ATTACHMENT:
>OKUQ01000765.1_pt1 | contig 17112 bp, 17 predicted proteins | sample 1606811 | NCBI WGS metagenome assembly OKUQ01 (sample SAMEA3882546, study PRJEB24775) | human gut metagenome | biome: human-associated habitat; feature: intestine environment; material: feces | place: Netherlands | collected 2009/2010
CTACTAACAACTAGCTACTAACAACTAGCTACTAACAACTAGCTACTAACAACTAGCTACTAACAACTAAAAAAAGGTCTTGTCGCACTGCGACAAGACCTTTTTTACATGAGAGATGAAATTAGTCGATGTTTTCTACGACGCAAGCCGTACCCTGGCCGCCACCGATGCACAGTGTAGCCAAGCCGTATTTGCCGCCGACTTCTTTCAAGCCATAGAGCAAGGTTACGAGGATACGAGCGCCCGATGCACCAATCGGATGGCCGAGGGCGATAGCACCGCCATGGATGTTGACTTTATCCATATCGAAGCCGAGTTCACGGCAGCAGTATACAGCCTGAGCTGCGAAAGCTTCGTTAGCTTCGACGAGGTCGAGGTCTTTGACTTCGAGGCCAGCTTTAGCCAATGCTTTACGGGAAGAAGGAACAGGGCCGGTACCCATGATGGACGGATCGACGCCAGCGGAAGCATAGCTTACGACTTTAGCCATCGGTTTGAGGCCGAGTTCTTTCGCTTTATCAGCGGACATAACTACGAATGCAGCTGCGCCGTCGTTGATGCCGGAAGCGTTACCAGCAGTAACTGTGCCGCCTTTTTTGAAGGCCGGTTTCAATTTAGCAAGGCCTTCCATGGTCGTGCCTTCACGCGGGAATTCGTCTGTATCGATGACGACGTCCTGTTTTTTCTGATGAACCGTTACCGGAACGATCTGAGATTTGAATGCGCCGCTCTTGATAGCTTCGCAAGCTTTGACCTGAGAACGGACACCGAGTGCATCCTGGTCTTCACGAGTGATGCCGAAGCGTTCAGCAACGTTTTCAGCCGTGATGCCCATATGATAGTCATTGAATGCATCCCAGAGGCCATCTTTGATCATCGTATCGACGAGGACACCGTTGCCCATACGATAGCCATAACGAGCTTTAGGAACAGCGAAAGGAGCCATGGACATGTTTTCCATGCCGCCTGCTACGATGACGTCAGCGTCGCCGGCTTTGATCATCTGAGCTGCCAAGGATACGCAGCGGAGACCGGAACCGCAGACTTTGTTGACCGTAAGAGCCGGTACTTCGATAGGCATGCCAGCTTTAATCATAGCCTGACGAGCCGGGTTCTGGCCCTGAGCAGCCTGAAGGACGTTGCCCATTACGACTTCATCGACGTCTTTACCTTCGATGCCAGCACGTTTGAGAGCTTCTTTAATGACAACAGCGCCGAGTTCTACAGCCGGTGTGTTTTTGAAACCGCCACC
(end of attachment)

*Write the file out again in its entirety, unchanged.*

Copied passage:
>OKUQ01000765.1_pt1 | contig 17112 bp, 17 predicted proteins | sample 1606811 | NCBI WGS metagenome assembly OKUQ01 (sample SAMEA3882546, study PRJEB24775) | human gut metagenome | biome: human-associated habitat; feature: intestine environment; material: feces | place: Netherlands | collected 2009/2010
CTACTAACAACTAGCTACTAACAACTAGCTACTAACAACTAGCTACTAACAACTAGCTACTAACAACTAAAAAAAGGTCTTGTCGCACTGCGACAAGACCTTTTTTACATGAGAGATGAAATTAGTCGATGTTTTCTACGACGCAAGCCGTACCCTGGCCGCCACCGATGCACAGTGTAGCCAAGCCGTATTTGCCGCCGACTTCTTTCAAGCCATAGAGCAAGGTTACGAGGATACGAGCGCCCGATGCACCAATCGGATGGCCGAGGGCGATAGCACCGCCATGGATGTTGACTTTATCCATATCGAAGCCGAGTTCACGGCAGCAGTATACAGCCTGAGCTGCGAAAGCTTCGTTAGCTTCGACGAGGTCGAGGTCTTTGACTTCGAGGCCAGCTTTAGCCAATGCTTTACGGGAAGAAGGAACAGGGCCGGTACCCATGATGGACGGATCGACGCCAGCGGAAGCATAGCTTACGACTTTAGCCATCGGTTTGAGGCCGAGTTCTTTCGCTTTATCAGCGGACATAACTACGAATGCAGCTGCGCCGTCGTTGATGCCGGAAGCGTTACCAGCAGTAACTGTGCCGCCTTTTTTGAAGGCCGGTTTCAATTTAGCAAGGCCTTCCATGGTCGTGCCTTCACGCGGGAATTCGTCTGTATCGATGACGACGTCCTGTTTTTTCTGATGAACCGTTACCGGAACGATCTGAGATTTGAATGCGCCGCTCTTGATAGCTTCGCAAGCTTTGACCTGAGAACGGACACCGAGTGCATCCTGGTCTTCACGAGTGATGCCGAAGCGTTCAGCAACGTTTTCAGCCGTGATGCCCATATGATAGTCATTGAATGCATCCCAGAGGCCATCTTTGATCATCGTATCGACGAGGACACCGTTGCCCATACGATAGCCATAACGAGCTTTAGGAACAGCGAAAGGAGCCATGGACATGTTTTCCATGCCGCCTGCTACGATGACGTCAGCGTCGCCGGCTTTGATCATCTGAGCTGCCAAGGATACGCAGCGGAGACCGGAACCGCAGACTTTGTTGACCGTAAGAGCCGGTACTTCGATAGGCATGCCAGCTTTAATCATAGCCTGACGAGCCGGGTTCTGGCCCTGAGCAGCCTGAAGGACGTTGCCCATTACGACTTCATCGACGTCTTTACCTTCGATGCCAGCACGTTTGAGAGCTTCTTTAATGACAACAGCGCCGAGTTCTACAGCCGGTGTGTTTTTGAAACCGCCACC